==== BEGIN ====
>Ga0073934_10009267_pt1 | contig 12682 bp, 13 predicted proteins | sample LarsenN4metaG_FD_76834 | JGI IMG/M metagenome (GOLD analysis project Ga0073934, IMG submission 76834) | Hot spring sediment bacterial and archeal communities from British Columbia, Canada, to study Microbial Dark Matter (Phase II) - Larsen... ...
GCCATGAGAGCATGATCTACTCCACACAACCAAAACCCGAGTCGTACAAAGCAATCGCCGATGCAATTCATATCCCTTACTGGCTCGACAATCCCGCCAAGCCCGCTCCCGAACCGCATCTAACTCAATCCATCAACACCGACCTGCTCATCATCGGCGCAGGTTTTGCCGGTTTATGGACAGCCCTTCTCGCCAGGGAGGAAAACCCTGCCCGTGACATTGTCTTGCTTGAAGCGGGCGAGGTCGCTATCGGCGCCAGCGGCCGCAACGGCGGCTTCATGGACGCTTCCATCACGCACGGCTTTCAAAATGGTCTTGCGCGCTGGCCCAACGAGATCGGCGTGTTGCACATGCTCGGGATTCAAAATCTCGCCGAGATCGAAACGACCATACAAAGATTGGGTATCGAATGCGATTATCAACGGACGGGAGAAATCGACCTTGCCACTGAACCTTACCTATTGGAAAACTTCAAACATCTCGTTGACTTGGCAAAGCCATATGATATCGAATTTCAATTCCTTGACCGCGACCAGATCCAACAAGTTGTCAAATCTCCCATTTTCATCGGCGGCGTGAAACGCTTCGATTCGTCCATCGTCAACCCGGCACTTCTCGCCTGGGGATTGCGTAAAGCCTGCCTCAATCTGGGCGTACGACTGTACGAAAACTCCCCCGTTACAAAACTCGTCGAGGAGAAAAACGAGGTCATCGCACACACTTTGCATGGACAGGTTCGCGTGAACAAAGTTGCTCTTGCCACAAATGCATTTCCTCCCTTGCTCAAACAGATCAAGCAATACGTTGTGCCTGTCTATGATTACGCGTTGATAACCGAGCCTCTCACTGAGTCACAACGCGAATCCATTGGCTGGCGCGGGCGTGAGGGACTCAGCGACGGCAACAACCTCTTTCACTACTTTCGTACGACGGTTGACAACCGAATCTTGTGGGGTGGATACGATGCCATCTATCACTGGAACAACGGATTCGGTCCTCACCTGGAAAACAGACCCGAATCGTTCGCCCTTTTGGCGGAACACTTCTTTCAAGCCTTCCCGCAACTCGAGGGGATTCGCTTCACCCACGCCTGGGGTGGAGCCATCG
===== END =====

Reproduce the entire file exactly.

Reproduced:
>Ga0073934_10009267_pt1 | contig 12682 bp, 13 predicted proteins | sample LarsenN4metaG_FD_76834 | JGI IMG/M metagenome (GOLD analysis project Ga0073934, IMG submission 76834) | Hot spring sediment bacterial and archeal communities from British Columbia, Canada, to study Microbial Dark Matter (Phase II) - Larsen... ...
GCCATGAGAGCATGATCTACTCCACACAACCAAAACCCGAGTCGTACAAAGCAATCGCCGATGCAATTCATATCCCTTACTGGCTCGACAATCCCGCCAAGCCCGCTCCCGAACCGCATCTAACTCAATCCATCAACACCGACCTGCTCATCATCGGCGCAGGTTTTGCCGGTTTATGGACAGCCCTTCTCGCCAGGGAGGAAAACCCTGCCCGTGACATTGTCTTGCTTGAAGCGGGCGAGGTCGCTATCGGCGCCAGCGGCCGCAACGGCGGCTTCATGGACGCTTCCATCACGCACGGCTTTCAAAATGGTCTTGCGCGCTGGCCCAACGAGATCGGCGTGTTGCACATGCTCGGGATTCAAAATCTCGCCGAGATCGAAACGACCATACAAAGATTGGGTATCGAATGCGATTATCAACGGACGGGAGAAATCGACCTTGCCACTGAACCTTACCTATTGGAAAACTTCAAACATCTCGTTGACTTGGCAAAGCCATATGATATCGAATTTCAATTCCTTGACCGCGACCAGATCCAACAAGTTGTCAAATCTCCCATTTTCATCGGCGGCGTGAAACGCTTCGATTCGTCCATCGTCAACCCGGCACTTCTCGCCTGGGGATTGCGTAAAGCCTGCCTCAATCTGGGCGTACGACTGTACGAAAACTCCCCCGTTACAAAACTCGTCGAGGAGAAAAACGAGGTCATCGCACACACTTTGCATGGACAGGTTCGCGTGAACAAAGTTGCTCTTGCCACAAATGCATTTCCTCCCTTGCTCAAACAGATCAAGCAATACGTTGTGCCTGTCTATGATTACGCGTTGATAACCGAGCCTCTCACTGAGTCACAACGCGAATCCATTGGCTGGCGCGGGCGTGAGGGACTCAGCGACGGCAACAACCTCTTTCACTACTTTCGTACGACGGTTGACAACCGAATCTTGTGGGGTGGATACGATGCCATCTATCACTGGAACAACGGATTCGGTCCTCACCTGGAAAACAGACCCGAATCGTTCGCCCTTTTGGCGGAACACTTCTTTCAAGCCTTCCCGCAACTCGAGGGGATTCGCTTCACCCACGCCTGGGGTGGAGCCATCG